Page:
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  • The Ballad of Cable Hogue
  • Sonatine
  • Eyes of the Spider
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  • Eyes of the Spider

  • The Revenge: A Scar That Never Disappears

  • Suit Yourself or Shoot Yourself: The Hero

  • Suit Yourself or Shoot Yourself: The Nouveau Riche

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  • Zombie Flesh Eaters

    Zombie Flesh Eaters

    Post-narrative. This is not to confirm the common (mis)conception that Fulci is narratively inept (this idea is directly contrasted earlier in his career: Don't Torture a Duckling is a fluid network narrative decades ahead of the vogue; Beatrice Cenci cogently layers differing flashbacks, investigations, and personal reflections). Rather, Fulci here begins his radical stage (culminating in the films he'd make in the 1980s) of dismantling linear plot in order to explore ideas or aesthetics.

    Fulci, however, does not fully abandon…

  • Predator

    Predator

    Not as fluid as McTiernan films to come -- he finessed his cutting philosophy with Frank Urioste and Jan de Bont during the production and post-production of Die Hard -- but clearly, robustly the work of a born filmmaker. Not only for his ability to create space out of the jungle, but also for his ability to give a plastic reality to thought and emotion through the camera.

    The long takes are unassuming yet sinuous: a dolly shot of the…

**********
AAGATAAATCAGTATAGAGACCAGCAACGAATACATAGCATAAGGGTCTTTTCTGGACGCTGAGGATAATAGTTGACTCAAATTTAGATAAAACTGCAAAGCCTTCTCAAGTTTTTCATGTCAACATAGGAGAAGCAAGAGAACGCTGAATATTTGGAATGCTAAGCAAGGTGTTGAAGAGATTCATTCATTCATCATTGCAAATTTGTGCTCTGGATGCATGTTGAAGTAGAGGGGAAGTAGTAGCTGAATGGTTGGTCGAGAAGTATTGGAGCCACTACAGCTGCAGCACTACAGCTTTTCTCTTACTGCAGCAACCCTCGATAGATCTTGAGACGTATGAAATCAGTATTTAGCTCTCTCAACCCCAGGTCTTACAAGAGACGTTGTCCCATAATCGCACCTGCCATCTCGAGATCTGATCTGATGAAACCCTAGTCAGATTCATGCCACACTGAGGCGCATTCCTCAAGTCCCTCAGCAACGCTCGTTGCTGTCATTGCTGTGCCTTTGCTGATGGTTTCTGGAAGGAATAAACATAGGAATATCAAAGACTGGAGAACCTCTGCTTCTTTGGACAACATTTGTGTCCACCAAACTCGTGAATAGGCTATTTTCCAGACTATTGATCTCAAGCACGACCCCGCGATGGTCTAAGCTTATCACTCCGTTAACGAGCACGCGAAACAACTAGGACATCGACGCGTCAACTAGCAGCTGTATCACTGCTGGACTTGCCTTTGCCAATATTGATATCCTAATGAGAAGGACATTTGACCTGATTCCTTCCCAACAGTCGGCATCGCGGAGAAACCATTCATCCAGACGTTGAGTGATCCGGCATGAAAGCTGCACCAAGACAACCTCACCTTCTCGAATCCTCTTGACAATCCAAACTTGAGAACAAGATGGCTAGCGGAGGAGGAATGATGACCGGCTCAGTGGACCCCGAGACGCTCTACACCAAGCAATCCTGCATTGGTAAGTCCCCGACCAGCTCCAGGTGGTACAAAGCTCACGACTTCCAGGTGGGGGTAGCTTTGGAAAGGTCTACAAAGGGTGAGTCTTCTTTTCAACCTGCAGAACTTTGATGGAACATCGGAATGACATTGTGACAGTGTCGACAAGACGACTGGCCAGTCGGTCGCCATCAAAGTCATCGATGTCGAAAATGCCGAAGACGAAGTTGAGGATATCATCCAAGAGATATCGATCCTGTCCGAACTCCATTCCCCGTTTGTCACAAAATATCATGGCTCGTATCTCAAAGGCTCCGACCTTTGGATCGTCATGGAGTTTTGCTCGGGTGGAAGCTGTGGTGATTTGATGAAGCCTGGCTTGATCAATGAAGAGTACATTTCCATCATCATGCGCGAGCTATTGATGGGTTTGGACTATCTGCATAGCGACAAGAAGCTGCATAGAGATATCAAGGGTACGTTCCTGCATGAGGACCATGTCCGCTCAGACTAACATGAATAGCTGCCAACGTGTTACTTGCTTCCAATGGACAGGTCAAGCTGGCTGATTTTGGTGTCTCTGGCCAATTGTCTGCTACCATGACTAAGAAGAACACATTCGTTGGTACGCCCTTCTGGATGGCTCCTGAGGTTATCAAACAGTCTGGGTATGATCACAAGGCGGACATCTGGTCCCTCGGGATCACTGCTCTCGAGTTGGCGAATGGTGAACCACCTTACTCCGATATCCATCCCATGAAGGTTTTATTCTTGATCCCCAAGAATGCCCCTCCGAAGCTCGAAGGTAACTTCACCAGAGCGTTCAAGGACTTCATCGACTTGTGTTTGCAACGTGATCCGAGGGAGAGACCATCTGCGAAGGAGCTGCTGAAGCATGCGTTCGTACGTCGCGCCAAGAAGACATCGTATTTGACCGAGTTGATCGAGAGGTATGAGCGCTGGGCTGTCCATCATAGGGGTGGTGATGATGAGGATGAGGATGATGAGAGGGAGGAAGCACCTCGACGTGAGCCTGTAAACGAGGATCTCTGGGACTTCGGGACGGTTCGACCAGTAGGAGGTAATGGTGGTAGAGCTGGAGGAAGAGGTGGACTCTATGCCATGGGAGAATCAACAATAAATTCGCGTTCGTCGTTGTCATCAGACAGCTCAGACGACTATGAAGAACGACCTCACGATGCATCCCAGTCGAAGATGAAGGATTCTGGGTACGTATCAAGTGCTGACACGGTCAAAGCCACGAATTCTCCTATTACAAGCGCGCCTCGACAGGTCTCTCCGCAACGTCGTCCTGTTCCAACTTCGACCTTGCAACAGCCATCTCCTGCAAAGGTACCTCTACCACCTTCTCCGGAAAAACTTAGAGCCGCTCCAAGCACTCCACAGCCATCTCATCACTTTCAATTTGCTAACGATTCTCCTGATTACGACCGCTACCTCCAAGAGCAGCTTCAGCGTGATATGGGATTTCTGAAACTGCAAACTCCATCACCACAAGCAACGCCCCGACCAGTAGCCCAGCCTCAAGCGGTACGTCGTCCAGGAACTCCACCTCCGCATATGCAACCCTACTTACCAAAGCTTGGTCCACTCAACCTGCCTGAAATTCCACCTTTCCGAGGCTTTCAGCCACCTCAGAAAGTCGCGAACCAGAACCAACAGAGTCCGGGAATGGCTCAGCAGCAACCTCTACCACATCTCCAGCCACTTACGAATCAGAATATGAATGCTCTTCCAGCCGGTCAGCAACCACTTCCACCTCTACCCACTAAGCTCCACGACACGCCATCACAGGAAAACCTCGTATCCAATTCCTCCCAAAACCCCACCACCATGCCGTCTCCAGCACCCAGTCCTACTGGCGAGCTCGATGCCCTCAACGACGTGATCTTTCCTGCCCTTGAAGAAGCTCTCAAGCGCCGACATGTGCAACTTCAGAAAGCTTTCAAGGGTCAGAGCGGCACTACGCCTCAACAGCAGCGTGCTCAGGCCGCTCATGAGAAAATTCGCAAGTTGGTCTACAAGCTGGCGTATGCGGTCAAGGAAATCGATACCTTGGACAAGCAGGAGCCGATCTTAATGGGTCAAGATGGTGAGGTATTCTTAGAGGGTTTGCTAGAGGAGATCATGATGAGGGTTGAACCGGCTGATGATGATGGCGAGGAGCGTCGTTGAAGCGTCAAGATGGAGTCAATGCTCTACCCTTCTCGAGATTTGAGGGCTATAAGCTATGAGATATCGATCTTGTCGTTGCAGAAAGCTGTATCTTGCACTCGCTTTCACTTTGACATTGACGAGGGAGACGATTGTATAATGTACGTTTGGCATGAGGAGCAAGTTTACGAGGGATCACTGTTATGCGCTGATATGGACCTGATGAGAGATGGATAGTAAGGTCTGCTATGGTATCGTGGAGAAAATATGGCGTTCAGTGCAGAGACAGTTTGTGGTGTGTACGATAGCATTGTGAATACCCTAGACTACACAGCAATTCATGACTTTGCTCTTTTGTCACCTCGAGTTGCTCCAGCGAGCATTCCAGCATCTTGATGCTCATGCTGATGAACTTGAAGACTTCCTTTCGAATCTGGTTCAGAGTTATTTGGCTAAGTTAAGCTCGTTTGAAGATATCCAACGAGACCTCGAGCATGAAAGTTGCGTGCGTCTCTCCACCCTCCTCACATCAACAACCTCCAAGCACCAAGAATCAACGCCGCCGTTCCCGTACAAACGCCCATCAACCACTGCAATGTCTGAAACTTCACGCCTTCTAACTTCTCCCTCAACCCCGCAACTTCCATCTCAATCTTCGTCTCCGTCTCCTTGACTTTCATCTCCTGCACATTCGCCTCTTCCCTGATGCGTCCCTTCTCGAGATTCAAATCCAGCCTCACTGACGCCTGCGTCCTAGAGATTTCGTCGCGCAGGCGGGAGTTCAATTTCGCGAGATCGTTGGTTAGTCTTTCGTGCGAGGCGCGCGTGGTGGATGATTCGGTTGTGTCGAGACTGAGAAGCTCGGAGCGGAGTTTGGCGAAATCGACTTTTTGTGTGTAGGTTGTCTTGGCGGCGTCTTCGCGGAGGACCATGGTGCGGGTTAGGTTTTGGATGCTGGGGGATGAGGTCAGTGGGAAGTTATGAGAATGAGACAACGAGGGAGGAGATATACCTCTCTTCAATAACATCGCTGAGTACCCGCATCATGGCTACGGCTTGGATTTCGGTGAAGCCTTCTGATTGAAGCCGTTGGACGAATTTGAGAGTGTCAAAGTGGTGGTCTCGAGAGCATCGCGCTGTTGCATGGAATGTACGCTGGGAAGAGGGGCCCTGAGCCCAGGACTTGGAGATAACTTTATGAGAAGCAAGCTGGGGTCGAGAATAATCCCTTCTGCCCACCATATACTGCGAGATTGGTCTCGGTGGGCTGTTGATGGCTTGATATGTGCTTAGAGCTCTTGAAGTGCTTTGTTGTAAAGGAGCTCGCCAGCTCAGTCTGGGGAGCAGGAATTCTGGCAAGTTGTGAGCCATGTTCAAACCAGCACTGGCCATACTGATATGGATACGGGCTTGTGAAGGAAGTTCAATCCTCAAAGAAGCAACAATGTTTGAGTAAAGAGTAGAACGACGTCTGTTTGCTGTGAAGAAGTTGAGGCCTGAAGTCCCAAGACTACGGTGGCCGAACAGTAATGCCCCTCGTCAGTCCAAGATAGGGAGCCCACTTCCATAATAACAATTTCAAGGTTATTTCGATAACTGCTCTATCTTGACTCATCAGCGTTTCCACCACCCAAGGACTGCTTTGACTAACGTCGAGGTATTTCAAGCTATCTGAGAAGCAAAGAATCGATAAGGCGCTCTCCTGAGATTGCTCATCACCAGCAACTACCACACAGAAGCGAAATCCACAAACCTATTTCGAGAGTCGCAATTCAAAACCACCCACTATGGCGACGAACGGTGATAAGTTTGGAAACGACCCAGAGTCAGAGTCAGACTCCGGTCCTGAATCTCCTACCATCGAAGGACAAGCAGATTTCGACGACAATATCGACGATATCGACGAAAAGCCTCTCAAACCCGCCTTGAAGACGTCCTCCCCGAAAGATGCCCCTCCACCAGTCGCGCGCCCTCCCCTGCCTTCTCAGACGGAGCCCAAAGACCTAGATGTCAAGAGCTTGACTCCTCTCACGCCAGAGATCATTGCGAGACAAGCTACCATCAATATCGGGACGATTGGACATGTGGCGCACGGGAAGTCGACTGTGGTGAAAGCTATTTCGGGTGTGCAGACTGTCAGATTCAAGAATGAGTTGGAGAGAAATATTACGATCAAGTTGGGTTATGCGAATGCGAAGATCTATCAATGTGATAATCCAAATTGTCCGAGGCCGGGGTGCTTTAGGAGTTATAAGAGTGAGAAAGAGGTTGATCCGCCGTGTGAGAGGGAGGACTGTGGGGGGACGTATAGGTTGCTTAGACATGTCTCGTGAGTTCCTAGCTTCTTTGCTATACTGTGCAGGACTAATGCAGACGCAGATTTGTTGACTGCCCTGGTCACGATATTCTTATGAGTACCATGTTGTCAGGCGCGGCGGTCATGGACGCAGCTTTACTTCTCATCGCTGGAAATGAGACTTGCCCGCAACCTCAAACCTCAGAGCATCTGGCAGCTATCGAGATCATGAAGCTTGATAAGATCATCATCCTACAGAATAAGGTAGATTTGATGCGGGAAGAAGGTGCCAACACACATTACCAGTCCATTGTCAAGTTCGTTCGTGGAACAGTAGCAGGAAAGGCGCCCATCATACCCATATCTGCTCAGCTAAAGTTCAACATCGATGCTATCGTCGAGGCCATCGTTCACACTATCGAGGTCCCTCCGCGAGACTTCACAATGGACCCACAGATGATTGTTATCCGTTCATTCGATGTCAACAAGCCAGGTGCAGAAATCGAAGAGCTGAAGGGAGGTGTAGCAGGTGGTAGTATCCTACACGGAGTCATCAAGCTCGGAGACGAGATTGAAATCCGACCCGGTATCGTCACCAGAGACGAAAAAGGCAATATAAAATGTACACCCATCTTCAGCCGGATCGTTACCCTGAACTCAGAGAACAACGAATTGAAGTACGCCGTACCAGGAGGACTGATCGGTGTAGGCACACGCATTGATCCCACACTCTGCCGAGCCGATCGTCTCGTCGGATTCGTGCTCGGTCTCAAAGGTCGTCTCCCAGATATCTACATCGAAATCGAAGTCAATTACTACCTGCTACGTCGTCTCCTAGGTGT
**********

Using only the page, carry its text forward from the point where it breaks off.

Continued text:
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  • Eyes of the Spider

    Eyes of the Spider

    "Charisma came out in ’99, Pulse was 2000, and I think the vague idea I had at the time was that we were really on the cusp of a new century. The idea was to abandon, by destroying everything from the 20th century in order to head into a good, new future. It wasn’t that the apocalyptic vision was negative or despairing, it was positive, a way to get rid of old baggage."

    -Kurosawa, in conversation with Reverse Shot

    "On…

  • The Revenge: A Scar That Never Disappears

    The Revenge: A Scar That Never Disappears

    Like its predecessor, more dark ambient play with genre frameworks, but a move away from the classical arc there. We're still in familiar territory — avenger gone dark, mirroring between Law and Criminality — but de-centered from driving narrative purpose. One of Kurosawa's most outwardly despairing, essentially Eyes of the Spider without that film's quietly radical tonal experiments or transvaluing humor, it's a film on entropy, for institutions and individuals alike, told in a series of rhymes between two declining…

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  • Zack Snyder's Justice League

    Zack Snyder's Justice League

    There will be plenty of other reviews covering this film's themes, relationship to its predecessors, etc., so just a brief note on its form. Because what struck me, on first viewing (even on a sub-optimal rip), was its ability to inspire awe in the superheroic -- no small feat on a desktop screen, in a questionably chosen aspect ratio. Actual wonder in the spectacle.

    The similarities to the Whedon cut only make Snyder's unique action that much more palpable. And…

  • Die Hard

    Die Hard

    Practically a musical, McTiernan, Urioste, Kamen so in tune that it becomes a choreography of formalized emotion and adrenal thrills. The wealth in observation can distract one in multiple interpretive directions -- husband fighting for wife after losing his supremacy in the family, in the ultimate (constantly exploding) phallus; overtures to the fabled end of history: emissaries of multiple continents meeting in one space spliced together from Western modernism and Eastern minimalism, fighting over a vault of bearer bonds, Asian…